The cork: the guardian of treasures.

At Tinto Figuero we understand that our wines are natural products, the result of manual work and traditional aging. They are wines that never stop evolving, which is why they need time in the bottle to round off and find their own balance, to reach their maximum expression and become a superior quality wine.

Part of our job is to provide you with the perfect travel companions such as glass and natural cork.

Since when do wine, glass and cork travel together?

The tandem wine, glass and cork originated millions of years ago. In ancient times, the Greeks and Romans used corks to close their amphorae, however, with the rise of wooden barrels, the use of cork was lost giving way to wooden stoppers.
Over time, the wine has changed its container until it has reached glass bottles, first for service and later for storage. It was in this last stage in the 17th century that Dom Pierre Pérignon, a French Benedictine monk, considered what the best closure for these bottles was.
The story goes that during one of his pilgrimages he was able to observe how the pilgrims closed their vessels with corks in an almost hermetic way, so that he began to study the benefits of cork, reopening a world before our eyes.

What is cork? Where does it come from?

Cork is a completely natural raw material extracted from the bark of the cork oak (Querqus Suber) and its unique properties give it unprecedented qualities. It is light, impermeable to liquids and gases, elastic, compressible, etc. In addition, it is completely biodegradable, renewable and recyclable, being very useful for preserving natural habitats, indigenous populations and biodiversity.

The cork has the ability to let the wine breathe, leaving the container that contains it airtight.

It is a sustainable material, it is not necessary to cut the cork oak, but it regenerates autonomously. The most interesting thing is that to make cork, the cork oak needs to absorb a lot of CO2 through photosynthesis. This means that corks can offset the carbon footprint of 75 cl glass bottles, which release between three and five hundred grams of CO2 each, depending on their weight.

What types of cork do we use at Tinto Figuero?

Natural cork

Natural corks are extracted from the cork oak from a single strip. In this way, an optimal seal is guaranteed, allowing the correct evolution of the wines through micro-oxygenation.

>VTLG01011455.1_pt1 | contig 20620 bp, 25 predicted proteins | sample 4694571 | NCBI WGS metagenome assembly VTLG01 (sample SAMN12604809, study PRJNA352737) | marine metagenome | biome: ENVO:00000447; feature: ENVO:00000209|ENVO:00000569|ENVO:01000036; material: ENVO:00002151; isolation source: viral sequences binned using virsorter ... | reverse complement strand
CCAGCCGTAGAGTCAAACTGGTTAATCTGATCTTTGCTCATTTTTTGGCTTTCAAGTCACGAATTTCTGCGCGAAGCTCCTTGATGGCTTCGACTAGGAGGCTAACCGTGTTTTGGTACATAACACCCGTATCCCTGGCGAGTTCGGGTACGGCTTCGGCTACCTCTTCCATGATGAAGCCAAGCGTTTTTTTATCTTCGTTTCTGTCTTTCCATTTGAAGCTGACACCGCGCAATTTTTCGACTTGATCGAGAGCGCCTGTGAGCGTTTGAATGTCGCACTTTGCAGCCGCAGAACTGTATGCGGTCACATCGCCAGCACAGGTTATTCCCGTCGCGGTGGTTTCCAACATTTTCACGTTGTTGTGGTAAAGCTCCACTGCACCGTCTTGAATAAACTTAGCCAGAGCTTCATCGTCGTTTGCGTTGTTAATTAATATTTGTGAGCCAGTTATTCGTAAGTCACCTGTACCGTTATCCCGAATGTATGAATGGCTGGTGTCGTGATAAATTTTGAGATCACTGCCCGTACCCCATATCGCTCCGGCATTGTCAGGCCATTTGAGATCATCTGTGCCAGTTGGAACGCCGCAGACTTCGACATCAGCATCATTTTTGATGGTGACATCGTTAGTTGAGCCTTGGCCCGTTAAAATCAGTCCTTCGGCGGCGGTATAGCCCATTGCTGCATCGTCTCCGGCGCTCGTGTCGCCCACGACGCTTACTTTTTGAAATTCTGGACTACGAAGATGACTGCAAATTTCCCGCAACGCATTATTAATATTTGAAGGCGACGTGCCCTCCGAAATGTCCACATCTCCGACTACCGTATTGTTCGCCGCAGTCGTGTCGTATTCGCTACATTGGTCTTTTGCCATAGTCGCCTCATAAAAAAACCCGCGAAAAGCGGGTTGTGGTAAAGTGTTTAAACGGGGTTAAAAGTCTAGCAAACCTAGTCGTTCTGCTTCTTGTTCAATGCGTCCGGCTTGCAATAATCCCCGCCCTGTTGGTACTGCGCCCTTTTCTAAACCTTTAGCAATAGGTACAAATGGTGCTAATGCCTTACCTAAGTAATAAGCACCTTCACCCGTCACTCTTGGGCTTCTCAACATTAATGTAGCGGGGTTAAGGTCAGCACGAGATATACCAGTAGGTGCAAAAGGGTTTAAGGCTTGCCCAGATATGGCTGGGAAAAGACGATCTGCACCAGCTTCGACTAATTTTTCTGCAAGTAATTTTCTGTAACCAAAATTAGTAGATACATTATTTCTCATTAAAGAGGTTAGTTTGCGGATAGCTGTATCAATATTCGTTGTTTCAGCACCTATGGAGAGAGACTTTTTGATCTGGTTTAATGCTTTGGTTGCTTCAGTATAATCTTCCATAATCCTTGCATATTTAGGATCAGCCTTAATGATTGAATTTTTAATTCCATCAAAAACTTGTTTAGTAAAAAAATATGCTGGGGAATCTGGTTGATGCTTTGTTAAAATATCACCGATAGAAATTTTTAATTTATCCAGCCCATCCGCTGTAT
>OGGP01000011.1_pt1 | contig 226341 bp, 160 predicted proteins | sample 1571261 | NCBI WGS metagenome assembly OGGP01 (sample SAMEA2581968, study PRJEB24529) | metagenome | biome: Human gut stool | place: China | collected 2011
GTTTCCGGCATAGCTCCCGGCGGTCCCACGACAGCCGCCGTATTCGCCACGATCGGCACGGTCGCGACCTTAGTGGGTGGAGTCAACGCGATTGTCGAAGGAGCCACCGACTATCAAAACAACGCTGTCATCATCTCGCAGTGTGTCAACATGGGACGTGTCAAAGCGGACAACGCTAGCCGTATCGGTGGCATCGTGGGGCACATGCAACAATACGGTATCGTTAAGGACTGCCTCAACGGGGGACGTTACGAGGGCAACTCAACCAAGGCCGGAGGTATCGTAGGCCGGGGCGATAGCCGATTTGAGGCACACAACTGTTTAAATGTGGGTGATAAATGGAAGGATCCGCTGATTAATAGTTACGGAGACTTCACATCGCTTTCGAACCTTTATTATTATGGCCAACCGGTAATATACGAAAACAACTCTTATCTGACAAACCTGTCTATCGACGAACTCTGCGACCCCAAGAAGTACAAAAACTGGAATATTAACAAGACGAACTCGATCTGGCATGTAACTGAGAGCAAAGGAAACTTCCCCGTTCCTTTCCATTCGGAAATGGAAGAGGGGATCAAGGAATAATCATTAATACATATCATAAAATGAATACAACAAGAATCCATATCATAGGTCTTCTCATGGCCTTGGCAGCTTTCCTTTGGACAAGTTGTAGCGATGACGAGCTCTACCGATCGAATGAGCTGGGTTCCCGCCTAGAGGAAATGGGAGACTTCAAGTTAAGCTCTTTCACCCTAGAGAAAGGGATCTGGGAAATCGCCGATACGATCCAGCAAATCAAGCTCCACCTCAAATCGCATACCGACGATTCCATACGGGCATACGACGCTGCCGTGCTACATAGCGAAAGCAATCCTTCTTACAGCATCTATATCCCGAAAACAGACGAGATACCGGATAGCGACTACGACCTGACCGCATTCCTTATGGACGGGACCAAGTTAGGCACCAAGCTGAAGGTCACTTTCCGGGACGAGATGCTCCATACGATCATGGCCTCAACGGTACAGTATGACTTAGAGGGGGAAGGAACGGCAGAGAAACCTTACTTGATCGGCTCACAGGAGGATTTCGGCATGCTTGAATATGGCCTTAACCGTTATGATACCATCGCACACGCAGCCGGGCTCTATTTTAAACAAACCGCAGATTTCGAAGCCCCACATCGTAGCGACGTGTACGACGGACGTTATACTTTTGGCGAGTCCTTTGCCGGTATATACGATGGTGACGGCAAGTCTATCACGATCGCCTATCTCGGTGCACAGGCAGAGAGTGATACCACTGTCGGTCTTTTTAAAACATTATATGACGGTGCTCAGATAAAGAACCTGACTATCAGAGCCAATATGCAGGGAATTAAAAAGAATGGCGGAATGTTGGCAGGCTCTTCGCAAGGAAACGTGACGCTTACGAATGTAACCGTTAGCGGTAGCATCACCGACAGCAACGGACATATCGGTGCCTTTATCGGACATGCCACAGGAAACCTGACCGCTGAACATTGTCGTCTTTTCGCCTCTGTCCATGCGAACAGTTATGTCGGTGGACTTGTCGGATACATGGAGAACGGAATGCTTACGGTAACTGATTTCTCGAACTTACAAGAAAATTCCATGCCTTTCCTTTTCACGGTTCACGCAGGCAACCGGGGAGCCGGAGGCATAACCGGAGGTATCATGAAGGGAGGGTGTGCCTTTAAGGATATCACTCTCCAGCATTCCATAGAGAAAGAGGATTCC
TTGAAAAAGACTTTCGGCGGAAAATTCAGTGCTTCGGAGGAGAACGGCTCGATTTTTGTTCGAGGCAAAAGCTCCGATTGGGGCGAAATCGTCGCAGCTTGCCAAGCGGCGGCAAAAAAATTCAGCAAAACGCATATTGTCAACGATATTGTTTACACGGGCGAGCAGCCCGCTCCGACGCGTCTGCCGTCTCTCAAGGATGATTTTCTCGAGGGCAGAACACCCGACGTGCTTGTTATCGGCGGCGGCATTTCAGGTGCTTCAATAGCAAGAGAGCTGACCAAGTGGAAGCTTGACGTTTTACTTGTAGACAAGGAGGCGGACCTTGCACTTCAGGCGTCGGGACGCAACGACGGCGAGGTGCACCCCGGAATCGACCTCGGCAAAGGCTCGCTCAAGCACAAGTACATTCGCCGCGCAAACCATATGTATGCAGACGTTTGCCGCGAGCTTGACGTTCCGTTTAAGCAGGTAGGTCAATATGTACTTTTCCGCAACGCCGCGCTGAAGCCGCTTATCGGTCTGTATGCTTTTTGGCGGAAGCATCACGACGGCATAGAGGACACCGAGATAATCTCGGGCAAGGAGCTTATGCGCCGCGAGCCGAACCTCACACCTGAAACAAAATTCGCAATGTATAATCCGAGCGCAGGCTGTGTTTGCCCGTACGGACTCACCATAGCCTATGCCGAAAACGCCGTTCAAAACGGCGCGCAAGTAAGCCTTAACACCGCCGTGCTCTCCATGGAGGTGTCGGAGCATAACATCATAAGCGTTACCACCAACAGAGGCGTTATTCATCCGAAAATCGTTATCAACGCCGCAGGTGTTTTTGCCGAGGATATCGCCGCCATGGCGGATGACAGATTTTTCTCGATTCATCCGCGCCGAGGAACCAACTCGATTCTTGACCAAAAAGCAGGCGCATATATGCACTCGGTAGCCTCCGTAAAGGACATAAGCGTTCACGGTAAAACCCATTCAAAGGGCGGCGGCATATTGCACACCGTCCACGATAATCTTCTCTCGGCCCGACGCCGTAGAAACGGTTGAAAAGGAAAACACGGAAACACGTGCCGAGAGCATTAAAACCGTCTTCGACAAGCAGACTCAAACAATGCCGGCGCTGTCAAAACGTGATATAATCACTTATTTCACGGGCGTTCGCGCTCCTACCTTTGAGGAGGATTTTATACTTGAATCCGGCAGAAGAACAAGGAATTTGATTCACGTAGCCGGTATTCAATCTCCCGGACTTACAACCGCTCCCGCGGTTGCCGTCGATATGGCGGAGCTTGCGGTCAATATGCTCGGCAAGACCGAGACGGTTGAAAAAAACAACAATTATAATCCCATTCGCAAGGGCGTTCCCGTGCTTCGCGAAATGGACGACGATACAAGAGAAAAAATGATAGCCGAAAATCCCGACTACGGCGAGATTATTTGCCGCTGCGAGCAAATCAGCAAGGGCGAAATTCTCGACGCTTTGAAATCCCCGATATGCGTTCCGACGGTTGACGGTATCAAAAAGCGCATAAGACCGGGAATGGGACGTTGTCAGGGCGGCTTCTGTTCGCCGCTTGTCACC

At Tinto Figuero we work exclusively with natural corks for different reasons:

We produce red wines with aging, designed to endure over time.
We believe in the evolution of our wines in the bottle, so we must provide you with a colleague of the highest quality.
Working with natural cork we avoid aromas foreign to the wine.
We use TCA-free natural corks in our great wines to ensure that it arrives in perfect condition at the table.

Why smell the cork before tasting a wine?

If we stop to analyze a natural cork, we can see the manufacturer’s seal, its porosity and elasticity, and its stain. But the way to understand all these variables is to contextualize them.

Just as a young wine will have different aromatic and visual nuances than a wine that is aged, the same thing will happen with the cork. The visual phase of a tasting predisposes us to a situation that the nose will reveal to us later.

That is why when opening a bottle of wine you should smell the cork. The most important thing is to find clean aromas typical of the wine. The varietal aromas that we will find in a Tinto Figuero will be black fruits, liquorice, sweet spices.

But what aromas tell us that something is not right? All those memories of humidity, fungus or even mushroom. In this situation we can find ourselves facing a guard or TCA problem.

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